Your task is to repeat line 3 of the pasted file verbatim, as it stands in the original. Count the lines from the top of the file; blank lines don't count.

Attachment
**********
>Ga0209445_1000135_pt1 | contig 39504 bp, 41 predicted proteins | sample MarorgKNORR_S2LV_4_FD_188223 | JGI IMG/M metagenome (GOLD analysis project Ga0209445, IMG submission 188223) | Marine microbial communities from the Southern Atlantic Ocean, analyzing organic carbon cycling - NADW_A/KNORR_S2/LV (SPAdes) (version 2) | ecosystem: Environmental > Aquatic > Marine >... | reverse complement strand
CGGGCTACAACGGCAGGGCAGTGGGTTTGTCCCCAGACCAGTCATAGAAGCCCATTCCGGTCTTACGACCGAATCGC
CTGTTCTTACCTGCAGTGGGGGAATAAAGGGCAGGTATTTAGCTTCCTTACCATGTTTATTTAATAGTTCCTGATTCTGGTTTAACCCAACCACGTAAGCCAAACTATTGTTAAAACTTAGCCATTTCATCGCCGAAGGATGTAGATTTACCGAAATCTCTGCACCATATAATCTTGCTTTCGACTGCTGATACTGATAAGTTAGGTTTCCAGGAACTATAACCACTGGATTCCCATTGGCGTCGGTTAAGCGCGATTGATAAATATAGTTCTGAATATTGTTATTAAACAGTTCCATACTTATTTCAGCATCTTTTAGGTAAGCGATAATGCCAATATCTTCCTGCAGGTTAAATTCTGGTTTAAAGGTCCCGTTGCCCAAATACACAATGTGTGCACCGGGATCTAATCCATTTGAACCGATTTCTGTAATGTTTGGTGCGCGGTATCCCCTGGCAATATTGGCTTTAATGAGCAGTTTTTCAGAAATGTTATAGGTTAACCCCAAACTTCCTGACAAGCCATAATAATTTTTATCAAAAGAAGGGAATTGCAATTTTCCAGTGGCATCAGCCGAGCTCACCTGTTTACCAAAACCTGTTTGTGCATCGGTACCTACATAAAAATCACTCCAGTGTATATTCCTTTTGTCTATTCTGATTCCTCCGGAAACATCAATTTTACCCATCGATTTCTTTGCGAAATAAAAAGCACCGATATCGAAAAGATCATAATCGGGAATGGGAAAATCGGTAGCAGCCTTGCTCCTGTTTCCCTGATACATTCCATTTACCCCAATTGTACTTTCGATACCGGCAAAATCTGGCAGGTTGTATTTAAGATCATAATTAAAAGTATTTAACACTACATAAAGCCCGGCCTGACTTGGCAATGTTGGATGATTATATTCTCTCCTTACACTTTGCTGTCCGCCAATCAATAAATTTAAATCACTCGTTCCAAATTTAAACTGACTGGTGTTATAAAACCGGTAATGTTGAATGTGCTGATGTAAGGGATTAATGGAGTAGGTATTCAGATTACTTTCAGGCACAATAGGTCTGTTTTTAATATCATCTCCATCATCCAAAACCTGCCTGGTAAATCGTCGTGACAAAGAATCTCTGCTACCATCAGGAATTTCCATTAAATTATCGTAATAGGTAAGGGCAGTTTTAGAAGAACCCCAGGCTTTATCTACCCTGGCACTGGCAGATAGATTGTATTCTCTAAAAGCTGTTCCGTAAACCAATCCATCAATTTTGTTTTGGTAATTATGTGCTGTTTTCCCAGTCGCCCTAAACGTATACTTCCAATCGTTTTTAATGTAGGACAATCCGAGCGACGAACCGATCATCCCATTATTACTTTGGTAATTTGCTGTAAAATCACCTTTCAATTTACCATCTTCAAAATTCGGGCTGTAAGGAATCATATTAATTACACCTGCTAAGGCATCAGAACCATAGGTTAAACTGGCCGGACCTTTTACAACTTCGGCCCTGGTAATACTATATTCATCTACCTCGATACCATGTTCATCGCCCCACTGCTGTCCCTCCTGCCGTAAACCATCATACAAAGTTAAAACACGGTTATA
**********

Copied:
CTGTTCTTACCTGCAGTGGGGGAATAAAGGGCAGGTATTTAGCTTCCTTACCATGTTTATTTAATAGTTCCTGATTCTGGTTTAACCCAACCACGTAAGCCAAACTATTGTTAAAACTTAGCCATTTCATCGCCGAAGGATGTAGATTTACCGAAATCTCTGCACCATATAATCTTGCTTTCGACTGCTGATACTGATAAGTTAGGTTTCCAGGAACTATAACCACTGGATTCCCATTGGCGTCGGTTAAGCGCGATTGATAAATATAGTTCTGAATATTGTTATTAAACAGTTCCATACTTATTTCAGCATCTTTTAGGTAAGCGATAATGCCAATATCTTCCTGCAGGTTAAATTCTGGTTTAAAGGTCCCGTTGCCCAAATACACAATGTGTGCACCGGGATCTAATCCATTTGAACCGATTTCTGTAATGTTTGGTGCGCGGTATCCCCTGGCAATATTGGCTTTAATGAGCAGTTTTTCAGAAATGTTATAGGTTAACCCCAAACTTCCTGACAAGCCATAATAATTTTTATCAAAAGAAGGGAATTGCAATTTTCCAGTGGCATCAGCCGAGCTCACCTGTTTACCAAAACCTGTTTGTGCATCGGTACCTACATAAAAATCACTCCAGTGTATATTCCTTTTGTCTATTCTGATTCCTCCGGAAACATCAATTTTACCCATCGATTTCTTTGCGAAATAAAAAGCACCGATATCGAAAAGATCATAATCGGGAATGGGAAAATCGGTAGCAGCCTTGCTCCTGTTTCCCTGATACATTCCATTTACCCCAATTGTACTTTCGATACCGGCAAAATCTGGCAGGTTGTATTTAAGATCATAATTAAAAGTATTTAACACTACATAAAGCCCGGCCTGACTTGGCAATGTTGGATGATTATATTCTCTCCTTACACTTTGCTGTCCGCCAATCAATAAATTTAAATCACTCGTTCCAAATTTAAACTGACTGGTGTTATAAAACCGGTAATGTTGAATGTGCTGATGTAAGGGATTAATGGAGTAGGTATTCAGATTACTTTCAGGCACAATAGGTCTGTTTTTAATATCATCTCCATCATCCAAAACCTGCCTGGTAAATCGTCGTGACAAAGAATCTCTGCTACCATCAGGAATTTCCATTAAATTATCGTAATAGGTAAGGGCAGTTTTAGAAGAACCCCAGGCTTTATCTACCCTGGCACTGGCAGATAGATTGTATTCTCTAAAAGCTGTTCCGTAAACCAATCCATCAATTTTGTTTTGGTAATTATGTGCTGTTTTCCCAGTCGCCCTAAACGTATACTTCCAATCGTTTTTAATGTAGGACAATCCGAGCGACGAACCGATCATCCCATTATTACTTTGGTAATTTGCTGTAAAATCACCTTTCAATTTACCATCTTCAAAATTCGGGCTGTAAGGAATCATATTAATTACACCTGCTAAGGCATCAGAACCATAGGTTAAACTGGCCGGACCTTTTACAACTTCGGCCCTGGTAATACTATATTCATCTACCTCGATACCATGTTCATCGCCCCACTGCTGTCCCTCCTGCCGTAAACCATCATACAAAGTTAAAACACGGTTATA